As we head into the midterms it is increasingly clear that there will be no winners on election night given the massive discontent of the electorate almost across the board. Even if the Republicans have a good night, it will not be an endorsement of the Tea Party any more than 2008 was an endorsement of the progressive left. It will be another cycle in the game of ping pong being played out by an increasingly non-partisan, centrist electorate given too little choice -- or, worse yet, given false choices.
The problem is that the successful strategies of the two wings of the parties, particularly as the parties have been shrinking, have driven both parties closer to the extremes. Think about the math of it -- if the Republican Party is, say, 26% of the country and the most conservative elements of the party are 14%, then 14% can end up governing not just a minority party but the entire country.
At the root of the discontent is the desire to have practical, not ideological, solutions to intractable problems. In most cases, the voters oppose single-sided solutions that entirely reject one party's ideas, and favor instead approaches that combine the best of each platform. No, not soft, watered down approaches, but strong, comprehensive solutions such as we've seen in the past with the balanced budget accord and Welfare reform.
When it comes to the economy, the voters want a return to solid economic growth. If China can grow why can't the United States? So they favored stimulus when we needed it but oppose tax increases, and want to see more markets open to American goods, more investment in innovation. A comprehensive economic strategy in the 21st century has to have more than just tax and spend at its core -- it needs the kinds of investments and opening of markets that promote winning a fair share of the expanding global economic pie.
Of course they believe all Americans should have access to quality affordable healthcare. But voters also think that the government has to be kept out of healthcare decisions and that costs have to be controlled, starting with malpractice.
And as polls show they favor a toughening of the immigration laws, but also believe that we need a fair resolution of the problems of the millions of people already here.
Waiting for 'Superman' is touching a nerve when it comes to educational reform. The electorate believes teachers should be paid well -- but also they think they should be judged in the workplace just like everyone else is -- and want to see us as a country be more open to more radical educational reform.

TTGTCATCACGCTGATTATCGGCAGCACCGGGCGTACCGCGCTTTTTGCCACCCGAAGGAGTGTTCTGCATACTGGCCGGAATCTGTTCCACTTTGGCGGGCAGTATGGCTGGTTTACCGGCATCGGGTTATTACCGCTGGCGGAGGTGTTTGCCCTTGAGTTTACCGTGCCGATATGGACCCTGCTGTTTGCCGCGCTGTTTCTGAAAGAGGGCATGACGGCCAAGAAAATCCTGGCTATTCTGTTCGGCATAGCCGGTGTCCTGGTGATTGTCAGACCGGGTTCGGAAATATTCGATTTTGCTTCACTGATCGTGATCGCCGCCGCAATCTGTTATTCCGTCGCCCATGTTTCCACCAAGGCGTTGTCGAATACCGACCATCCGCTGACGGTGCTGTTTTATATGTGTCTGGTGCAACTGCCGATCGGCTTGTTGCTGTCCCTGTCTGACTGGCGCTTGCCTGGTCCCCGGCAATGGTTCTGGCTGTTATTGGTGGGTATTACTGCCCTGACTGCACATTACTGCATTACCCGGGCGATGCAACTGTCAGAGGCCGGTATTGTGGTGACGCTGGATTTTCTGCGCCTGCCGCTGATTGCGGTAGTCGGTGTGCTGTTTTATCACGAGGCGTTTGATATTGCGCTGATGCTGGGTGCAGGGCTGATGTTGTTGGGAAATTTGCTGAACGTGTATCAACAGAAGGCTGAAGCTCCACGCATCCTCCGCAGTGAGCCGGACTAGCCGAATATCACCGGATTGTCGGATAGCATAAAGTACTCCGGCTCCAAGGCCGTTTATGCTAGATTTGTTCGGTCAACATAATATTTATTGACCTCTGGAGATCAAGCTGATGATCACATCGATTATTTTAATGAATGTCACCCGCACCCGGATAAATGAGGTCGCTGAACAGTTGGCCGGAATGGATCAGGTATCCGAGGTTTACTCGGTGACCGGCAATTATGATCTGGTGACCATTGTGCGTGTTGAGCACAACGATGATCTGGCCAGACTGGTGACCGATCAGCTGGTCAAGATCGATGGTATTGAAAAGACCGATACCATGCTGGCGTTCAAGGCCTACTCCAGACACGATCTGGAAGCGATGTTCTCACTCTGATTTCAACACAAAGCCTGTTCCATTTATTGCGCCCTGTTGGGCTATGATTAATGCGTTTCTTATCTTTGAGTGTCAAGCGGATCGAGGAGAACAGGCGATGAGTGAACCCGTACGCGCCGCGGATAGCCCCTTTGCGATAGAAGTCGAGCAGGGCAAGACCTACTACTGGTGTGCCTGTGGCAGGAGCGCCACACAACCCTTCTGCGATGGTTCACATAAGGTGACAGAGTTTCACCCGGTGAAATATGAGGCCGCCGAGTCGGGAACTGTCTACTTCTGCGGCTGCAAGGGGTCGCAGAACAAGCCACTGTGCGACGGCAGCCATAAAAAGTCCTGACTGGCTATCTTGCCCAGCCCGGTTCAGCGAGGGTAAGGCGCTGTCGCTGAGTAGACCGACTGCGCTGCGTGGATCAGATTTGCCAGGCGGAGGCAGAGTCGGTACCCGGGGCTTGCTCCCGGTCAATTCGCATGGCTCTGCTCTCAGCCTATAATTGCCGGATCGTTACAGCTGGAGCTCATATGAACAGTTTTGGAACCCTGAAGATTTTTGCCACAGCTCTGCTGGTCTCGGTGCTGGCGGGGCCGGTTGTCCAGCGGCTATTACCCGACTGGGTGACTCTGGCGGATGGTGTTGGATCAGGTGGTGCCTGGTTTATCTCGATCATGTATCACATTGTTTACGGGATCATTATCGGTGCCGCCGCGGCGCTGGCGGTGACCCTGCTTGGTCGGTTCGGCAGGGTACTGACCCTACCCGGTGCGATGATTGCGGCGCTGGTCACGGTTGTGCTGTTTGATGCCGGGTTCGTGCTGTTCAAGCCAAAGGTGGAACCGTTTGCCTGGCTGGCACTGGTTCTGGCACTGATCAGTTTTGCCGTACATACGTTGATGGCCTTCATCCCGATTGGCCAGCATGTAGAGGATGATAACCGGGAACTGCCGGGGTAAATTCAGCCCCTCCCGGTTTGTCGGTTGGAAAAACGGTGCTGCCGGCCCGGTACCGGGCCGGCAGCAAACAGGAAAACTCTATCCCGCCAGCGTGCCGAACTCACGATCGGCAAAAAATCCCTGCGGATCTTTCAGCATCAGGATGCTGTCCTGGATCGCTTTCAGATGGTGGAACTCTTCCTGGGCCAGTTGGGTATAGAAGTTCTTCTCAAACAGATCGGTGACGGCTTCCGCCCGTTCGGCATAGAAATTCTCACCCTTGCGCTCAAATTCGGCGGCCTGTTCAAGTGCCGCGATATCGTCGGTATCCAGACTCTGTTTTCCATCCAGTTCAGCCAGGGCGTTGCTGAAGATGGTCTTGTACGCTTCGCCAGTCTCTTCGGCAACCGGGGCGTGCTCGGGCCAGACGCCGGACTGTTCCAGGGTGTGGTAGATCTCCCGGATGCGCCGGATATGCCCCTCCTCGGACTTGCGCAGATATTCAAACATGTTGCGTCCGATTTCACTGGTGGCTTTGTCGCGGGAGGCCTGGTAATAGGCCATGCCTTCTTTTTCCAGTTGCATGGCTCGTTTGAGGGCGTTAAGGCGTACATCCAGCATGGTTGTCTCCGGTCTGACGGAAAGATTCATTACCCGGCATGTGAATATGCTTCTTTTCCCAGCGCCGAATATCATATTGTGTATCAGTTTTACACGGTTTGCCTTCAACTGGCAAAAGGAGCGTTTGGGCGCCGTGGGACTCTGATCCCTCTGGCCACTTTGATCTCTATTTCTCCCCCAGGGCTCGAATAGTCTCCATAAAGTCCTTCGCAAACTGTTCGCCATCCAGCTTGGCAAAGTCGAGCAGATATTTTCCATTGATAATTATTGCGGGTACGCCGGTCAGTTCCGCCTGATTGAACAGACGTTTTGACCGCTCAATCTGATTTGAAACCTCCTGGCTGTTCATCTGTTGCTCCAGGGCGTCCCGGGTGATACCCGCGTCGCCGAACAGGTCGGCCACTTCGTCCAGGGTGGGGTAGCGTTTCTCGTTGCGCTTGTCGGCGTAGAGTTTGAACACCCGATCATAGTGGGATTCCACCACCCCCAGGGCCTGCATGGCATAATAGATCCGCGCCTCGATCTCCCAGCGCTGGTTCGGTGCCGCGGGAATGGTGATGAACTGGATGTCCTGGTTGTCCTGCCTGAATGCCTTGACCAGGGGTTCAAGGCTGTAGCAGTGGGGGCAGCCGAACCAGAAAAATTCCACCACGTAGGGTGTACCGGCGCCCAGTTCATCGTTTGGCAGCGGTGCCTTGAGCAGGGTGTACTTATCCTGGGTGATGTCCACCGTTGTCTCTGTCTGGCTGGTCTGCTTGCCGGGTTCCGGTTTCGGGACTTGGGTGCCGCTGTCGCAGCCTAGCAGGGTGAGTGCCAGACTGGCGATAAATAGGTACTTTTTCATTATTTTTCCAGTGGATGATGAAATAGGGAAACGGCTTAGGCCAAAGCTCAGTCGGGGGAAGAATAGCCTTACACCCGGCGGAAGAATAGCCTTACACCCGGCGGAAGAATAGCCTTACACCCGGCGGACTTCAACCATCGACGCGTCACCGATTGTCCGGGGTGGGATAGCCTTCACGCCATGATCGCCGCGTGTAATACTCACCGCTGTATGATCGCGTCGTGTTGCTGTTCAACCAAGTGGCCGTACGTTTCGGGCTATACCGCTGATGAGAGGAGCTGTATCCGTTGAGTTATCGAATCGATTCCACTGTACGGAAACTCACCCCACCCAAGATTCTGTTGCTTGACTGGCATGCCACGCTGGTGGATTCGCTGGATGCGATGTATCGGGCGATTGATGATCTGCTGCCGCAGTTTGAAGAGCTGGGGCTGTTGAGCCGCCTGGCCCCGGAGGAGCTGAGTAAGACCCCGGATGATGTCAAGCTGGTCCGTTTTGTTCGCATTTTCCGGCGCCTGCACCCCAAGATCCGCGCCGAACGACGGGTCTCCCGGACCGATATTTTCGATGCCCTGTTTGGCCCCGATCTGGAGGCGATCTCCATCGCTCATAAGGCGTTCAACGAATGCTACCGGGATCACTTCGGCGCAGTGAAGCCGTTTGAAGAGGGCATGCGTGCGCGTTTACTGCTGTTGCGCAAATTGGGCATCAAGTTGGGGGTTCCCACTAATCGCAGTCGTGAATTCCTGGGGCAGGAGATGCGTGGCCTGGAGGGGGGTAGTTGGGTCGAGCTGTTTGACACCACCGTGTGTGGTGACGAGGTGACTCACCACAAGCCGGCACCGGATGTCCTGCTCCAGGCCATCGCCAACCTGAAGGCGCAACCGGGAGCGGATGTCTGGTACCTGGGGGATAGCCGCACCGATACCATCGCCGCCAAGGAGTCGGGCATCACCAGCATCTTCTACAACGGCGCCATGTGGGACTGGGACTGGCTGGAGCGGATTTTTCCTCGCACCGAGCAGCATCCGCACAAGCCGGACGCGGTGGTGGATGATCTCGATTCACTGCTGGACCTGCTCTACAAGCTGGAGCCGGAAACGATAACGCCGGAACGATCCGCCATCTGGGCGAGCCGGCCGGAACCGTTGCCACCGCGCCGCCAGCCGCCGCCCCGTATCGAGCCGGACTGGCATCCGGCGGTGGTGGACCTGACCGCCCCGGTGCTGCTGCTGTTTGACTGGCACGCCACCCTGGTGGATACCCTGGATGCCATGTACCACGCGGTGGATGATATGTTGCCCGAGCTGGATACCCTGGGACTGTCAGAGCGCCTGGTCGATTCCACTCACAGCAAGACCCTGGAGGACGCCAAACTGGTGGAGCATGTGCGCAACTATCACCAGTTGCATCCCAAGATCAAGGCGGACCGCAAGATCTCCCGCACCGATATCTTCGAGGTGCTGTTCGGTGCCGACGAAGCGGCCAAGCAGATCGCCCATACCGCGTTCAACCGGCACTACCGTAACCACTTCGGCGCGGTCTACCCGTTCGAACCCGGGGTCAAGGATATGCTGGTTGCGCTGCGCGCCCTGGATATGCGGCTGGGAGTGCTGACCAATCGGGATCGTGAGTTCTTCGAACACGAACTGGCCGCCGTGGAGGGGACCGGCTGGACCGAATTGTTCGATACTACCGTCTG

They want smaller government, but they also want an activist government that is looking out for them and their children when they get in a car, use a bank or eat a hamburger. They want small business (and business in general) to flourish, but not without the regulations and appropriate mandates (like the epa mileage standards) that keep them safe and move the country in the right direction.
And working to protect our environment is not an on/off switch. Voters reject radical solutions that would restrict economic growth and add huge new taxes but they favor tough environmental regulations, incentives to find new forms of energy, and a national commitment to new green industries.
In fact, spinning out the list of things that the voters want that combine the best of what Democrats and Republicans offer is easy - and around election time this list seems to appear on virtually every presidential candidate's website.
But once in office it seems to disappear. The 1994 to 2000 period is the last period of bipartisan action and high voter satisfaction with the system, coming off a low point in the 1994 midterms. It wasn't perfect, but over 20 million jobs were created while tough problems like the budget deficit and welfare were tackled head on.
The Republicans are set to crow on election day -- but the results will really be more of a reflection of dissatisfaction with the administration, and the perception that it has failed to govern as promised, than an endorsement of all their policies. As with 2008, it will be a call for greater balance and the post-election period will afford our country's leaders a time to assess what this electorate is seeking from government. If, after the returns are in, the administration and the Republicans recognize these results as a warning shot to both parties and roll up their sleeves to produce the same kinds of action we saw after 1994, then there will be a winner -- the voters.
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